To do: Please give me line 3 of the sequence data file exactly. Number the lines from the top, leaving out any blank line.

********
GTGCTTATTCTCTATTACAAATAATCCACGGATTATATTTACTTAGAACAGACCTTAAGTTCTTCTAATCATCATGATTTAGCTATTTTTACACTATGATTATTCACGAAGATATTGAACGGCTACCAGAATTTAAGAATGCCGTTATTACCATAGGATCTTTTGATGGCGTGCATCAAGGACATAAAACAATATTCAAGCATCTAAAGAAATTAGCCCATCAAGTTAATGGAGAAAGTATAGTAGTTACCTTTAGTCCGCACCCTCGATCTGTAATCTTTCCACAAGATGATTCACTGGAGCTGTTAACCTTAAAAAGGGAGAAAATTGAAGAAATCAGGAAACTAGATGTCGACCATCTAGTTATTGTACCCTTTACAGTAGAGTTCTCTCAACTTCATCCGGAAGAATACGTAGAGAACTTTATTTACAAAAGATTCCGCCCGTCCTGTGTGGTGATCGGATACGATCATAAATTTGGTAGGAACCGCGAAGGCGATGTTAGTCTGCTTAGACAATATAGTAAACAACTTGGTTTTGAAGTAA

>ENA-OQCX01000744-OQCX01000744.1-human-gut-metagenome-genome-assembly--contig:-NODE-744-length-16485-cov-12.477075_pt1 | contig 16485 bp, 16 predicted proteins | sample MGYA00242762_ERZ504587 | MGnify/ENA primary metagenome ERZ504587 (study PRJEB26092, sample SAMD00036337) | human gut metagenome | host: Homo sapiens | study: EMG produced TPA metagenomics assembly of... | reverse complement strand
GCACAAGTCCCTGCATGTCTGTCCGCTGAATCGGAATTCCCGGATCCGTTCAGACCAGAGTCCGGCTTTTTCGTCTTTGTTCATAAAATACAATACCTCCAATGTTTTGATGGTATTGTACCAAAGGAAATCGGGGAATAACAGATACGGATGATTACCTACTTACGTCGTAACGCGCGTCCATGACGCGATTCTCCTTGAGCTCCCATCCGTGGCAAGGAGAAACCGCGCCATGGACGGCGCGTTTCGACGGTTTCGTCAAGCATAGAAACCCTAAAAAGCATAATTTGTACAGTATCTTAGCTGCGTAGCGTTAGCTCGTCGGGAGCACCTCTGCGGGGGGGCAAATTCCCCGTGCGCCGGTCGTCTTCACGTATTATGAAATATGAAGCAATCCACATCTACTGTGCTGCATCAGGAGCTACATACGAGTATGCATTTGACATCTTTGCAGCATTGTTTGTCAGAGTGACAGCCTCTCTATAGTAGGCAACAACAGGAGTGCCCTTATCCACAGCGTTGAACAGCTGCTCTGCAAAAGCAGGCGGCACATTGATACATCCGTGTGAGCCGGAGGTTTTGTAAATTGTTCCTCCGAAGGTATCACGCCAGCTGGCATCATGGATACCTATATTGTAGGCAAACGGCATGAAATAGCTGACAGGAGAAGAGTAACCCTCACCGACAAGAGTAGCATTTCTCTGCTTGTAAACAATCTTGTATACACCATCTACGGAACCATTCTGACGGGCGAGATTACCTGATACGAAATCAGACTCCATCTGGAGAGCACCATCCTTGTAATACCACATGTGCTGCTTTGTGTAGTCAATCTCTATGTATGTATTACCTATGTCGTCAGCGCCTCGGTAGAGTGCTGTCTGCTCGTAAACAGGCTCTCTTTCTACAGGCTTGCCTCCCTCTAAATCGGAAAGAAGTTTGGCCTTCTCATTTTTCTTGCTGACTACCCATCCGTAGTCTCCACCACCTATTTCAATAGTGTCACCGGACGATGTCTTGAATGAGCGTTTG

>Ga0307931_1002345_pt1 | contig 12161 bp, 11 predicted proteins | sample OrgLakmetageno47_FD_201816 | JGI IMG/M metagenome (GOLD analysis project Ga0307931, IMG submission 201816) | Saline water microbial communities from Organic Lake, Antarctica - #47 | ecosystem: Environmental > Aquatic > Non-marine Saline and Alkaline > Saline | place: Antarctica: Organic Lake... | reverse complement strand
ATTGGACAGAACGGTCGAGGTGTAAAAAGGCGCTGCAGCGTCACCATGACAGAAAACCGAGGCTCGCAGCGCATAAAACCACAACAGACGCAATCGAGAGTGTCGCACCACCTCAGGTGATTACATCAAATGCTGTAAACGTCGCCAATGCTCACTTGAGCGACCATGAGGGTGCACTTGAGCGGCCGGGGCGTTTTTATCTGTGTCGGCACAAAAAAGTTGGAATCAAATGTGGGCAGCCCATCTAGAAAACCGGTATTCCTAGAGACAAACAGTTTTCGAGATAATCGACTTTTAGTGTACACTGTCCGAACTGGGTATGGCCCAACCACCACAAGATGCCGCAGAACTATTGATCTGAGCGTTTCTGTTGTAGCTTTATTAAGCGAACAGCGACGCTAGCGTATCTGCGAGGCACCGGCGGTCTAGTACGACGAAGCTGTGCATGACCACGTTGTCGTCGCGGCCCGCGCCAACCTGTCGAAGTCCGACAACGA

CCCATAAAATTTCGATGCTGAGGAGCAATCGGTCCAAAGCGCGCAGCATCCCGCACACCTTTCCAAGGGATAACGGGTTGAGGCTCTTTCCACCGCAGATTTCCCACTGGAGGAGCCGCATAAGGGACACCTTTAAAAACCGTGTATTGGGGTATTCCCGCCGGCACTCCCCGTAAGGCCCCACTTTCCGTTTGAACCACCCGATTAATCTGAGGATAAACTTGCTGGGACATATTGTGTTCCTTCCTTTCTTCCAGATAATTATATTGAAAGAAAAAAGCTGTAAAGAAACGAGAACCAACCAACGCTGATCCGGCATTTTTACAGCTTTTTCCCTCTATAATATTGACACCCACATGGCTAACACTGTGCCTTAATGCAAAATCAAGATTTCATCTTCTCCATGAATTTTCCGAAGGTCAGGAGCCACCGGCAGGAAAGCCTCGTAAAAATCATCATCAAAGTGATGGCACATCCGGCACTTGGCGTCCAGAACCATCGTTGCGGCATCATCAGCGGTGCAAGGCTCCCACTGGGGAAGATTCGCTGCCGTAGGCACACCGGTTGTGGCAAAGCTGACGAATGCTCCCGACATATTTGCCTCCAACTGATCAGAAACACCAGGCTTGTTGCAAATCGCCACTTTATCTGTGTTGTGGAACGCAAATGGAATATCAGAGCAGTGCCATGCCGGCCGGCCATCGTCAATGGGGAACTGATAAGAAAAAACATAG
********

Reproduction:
GCACAAGTCCCTGCATGTCTGTCCGCTGAATCGGAATTCCCGGATCCGTTCAGACCAGAGTCCGGCTTTTTCGTCTTTGTTCATAAAATACAATACCTCCAATGTTTTGATGGTATTGTACCAAAGGAAATCGGGGAATAACAGATACGGATGATTACCTACTTACGTCGTAACGCGCGTCCATGACGCGATTCTCCTTGAGCTCCCATCCGTGGCAAGGAGAAACCGCGCCATGGACGGCGCGTTTCGACGGTTTCGTCAAGCATAGAAACCCTAAAAAGCATAATTTGTACAGTATCTTAGCTGCGTAGCGTTAGCTCGTCGGGAGCACCTCTGCGGGGGGGCAAATTCCCCGTGCGCCGGTCGTCTTCACGTATTATGAAATATGAAGCAATCCACATCTACTGTGCTGCATCAGGAGCTACATACGAGTATGCATTTGACATCTTTGCAGCATTGTTTGTCAGAGTGACAGCCTCTCTATAGTAGGCAACAACAGGAGTGCCCTTATCCACAGCGTTGAACAGCTGCTCTGCAAAAGCAGGCGGCACATTGATACATCCGTGTGAGCCGGAGGTTTTGTAAATTGTTCCTCCGAAGGTATCACGCCAGCTGGCATCATGGATACCTATATTGTAGGCAAACGGCATGAAATAGCTGACAGGAGAAGAGTAACCCTCACCGACAAGAGTAGCATTTCTCTGCTTGTAAACAATCTTGTATACACCATCTACGGAACCATTCTGACGGGCGAGATTACCTGATACGAAATCAGACTCCATCTGGAGAGCACCATCCTTGTAATACCACATGTGCTGCTTTGTGTAGTCAATCTCTATGTATGTATTACCTATGTCGTCAGCGCCTCGGTAGAGTGCTGTCTGCTCGTAAACAGGCTCTCTTTCTACAGGCTTGCCTCCCTCTAAATCGGAAAGAAGTTTGGCCTTCTCATTTTTCTTGCTGACTACCCATCCGTAGTCTCCACCACCTATTTCAATAGTGTCACCGGACGATGTCTTGAATGAGCGTTTG